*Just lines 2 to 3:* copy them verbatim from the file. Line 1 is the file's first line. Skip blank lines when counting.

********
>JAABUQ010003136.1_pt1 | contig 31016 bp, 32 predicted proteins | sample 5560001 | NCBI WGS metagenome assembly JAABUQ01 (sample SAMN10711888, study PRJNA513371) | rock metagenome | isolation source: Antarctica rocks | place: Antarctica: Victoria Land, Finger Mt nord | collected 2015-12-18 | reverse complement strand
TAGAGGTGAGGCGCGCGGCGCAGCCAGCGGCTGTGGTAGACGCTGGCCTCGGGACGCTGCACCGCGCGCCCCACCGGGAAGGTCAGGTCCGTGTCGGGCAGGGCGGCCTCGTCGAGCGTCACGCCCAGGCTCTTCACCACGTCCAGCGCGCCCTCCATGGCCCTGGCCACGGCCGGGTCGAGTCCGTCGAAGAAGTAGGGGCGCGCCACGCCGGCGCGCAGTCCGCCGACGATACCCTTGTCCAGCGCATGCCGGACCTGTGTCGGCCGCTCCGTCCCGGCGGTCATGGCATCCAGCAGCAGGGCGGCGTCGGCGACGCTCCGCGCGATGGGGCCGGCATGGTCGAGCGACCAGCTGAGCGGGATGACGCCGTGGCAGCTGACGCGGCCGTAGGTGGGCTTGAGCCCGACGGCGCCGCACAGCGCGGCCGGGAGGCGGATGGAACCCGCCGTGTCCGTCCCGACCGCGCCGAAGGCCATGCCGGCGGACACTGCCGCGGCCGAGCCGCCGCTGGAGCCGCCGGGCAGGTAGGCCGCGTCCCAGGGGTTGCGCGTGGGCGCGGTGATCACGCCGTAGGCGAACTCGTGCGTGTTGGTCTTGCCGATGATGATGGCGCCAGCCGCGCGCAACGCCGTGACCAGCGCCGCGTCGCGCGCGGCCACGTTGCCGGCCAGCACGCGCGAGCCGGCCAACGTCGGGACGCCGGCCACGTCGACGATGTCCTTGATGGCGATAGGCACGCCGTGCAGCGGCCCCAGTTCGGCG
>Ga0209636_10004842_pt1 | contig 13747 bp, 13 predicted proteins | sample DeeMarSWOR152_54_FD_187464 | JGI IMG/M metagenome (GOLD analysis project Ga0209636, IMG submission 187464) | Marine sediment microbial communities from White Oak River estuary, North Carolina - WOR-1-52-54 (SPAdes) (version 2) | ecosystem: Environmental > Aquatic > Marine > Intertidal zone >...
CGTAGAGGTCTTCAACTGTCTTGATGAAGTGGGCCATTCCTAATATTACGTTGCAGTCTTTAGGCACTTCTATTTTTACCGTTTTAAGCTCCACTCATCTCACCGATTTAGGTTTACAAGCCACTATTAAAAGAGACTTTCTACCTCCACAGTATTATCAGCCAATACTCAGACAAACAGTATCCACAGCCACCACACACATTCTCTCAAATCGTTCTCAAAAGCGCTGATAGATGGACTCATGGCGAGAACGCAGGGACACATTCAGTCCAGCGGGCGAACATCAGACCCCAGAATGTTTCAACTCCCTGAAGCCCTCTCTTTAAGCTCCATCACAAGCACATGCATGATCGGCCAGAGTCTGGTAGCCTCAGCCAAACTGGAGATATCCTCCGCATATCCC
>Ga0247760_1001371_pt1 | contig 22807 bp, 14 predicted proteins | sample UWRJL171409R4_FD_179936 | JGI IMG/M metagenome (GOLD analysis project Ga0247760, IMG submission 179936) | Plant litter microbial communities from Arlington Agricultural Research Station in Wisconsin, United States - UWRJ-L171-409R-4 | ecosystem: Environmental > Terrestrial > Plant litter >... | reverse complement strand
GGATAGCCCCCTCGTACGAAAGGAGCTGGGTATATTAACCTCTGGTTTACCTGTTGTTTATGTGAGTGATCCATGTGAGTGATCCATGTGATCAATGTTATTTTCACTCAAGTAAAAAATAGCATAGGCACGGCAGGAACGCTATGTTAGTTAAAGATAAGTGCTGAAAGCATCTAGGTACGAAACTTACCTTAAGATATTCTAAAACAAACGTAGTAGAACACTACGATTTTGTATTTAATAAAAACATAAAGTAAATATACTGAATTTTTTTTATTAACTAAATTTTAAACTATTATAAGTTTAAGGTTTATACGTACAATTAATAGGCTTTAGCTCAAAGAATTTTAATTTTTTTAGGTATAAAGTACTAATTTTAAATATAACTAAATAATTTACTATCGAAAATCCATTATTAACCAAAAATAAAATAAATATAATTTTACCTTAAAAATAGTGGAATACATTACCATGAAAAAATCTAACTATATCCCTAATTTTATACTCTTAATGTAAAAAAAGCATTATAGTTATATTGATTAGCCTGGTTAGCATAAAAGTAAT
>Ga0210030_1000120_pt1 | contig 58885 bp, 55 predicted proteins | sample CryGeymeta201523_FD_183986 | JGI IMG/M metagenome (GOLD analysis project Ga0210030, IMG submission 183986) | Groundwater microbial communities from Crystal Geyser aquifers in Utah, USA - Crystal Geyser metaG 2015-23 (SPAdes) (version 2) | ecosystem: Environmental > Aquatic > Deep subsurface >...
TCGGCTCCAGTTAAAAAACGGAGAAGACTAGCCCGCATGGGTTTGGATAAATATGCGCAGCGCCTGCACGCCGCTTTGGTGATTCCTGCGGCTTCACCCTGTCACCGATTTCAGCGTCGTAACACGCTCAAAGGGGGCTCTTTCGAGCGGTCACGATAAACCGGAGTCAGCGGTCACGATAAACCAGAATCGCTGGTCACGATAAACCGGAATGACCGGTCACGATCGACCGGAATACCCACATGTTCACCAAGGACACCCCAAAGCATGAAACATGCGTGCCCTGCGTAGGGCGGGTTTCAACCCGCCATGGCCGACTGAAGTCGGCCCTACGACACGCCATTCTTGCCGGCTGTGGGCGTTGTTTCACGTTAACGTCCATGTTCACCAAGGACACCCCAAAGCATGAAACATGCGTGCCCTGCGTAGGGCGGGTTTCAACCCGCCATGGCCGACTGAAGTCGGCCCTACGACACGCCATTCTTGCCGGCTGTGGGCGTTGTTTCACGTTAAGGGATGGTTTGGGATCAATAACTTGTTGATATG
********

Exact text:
TAGAGGTGAGGCGCGCGGCGCAGCCAGCGGCTGTGGTAGACGCTGGCCTCGGGACGCTGCACCGCGCGCCCCACCGGGAAGGTCAGGTCCGTGTCGGGCAGGGCGGCCTCGTCGAGCGTCACGCCCAGGCTCTTCACCACGTCCAGCGCGCCCTCCATGGCCCTGGCCACGGCCGGGTCGAGTCCGTCGAAGAAGTAGGGGCGCGCCACGCCGGCGCGCAGTCCGCCGACGATACCCTTGTCCAGCGCATGCCGGACCTGTGTCGGCCGCTCCGTCCCGGCGGTCATGGCATCCAGCAGCAGGGCGGCGTCGGCGACGCTCCGCGCGATGGGGCCGGCATGGTCGAGCGACCAGCTGAGCGGGATGACGCCGTGGCAGCTGACGCGGCCGTAGGTGGGCTTGAGCCCGACGGCGCCGCACAGCGCGGCCGGGAGGCGGATGGAACCCGCCGTGTCCGTCCCGACCGCGCCGAAGGCCATGCCGGCGGACACTGCCGCGGCCGAGCCGCCGCTGGAGCCGCCGGGCAGGTAGGCCGCGTCCCAGGGGTTGCGCGTGGGCGCGGTGATCACGCCGTAGGCGAACTCGTGCGTGTTGGTCTTGCCGATGATGATGGCGCCAGCCGCGCGCAACGCCGTGACCAGCGCCGCGTCGCGCGCGGCCACGTTGCCGGCCAGCACGCGCGAGCCGGCCAACGTCGGGACGCCGGCCACGTCGACGATGTCCTTGATGGCGATAGGCACGCCGTGCAGCGGCCCCAGTTCGGCG
>Ga0209636_10004842_pt1 | contig 13747 bp, 13 predicted proteins | sample DeeMarSWOR152_54_FD_187464 | JGI IMG/M metagenome (GOLD analysis project Ga0209636, IMG submission 187464) | Marine sediment microbial communities from White Oak River estuary, North Carolina - WOR-1-52-54 (SPAdes) (version 2) | ecosystem: Environmental > Aquatic > Marine > Intertidal zone >...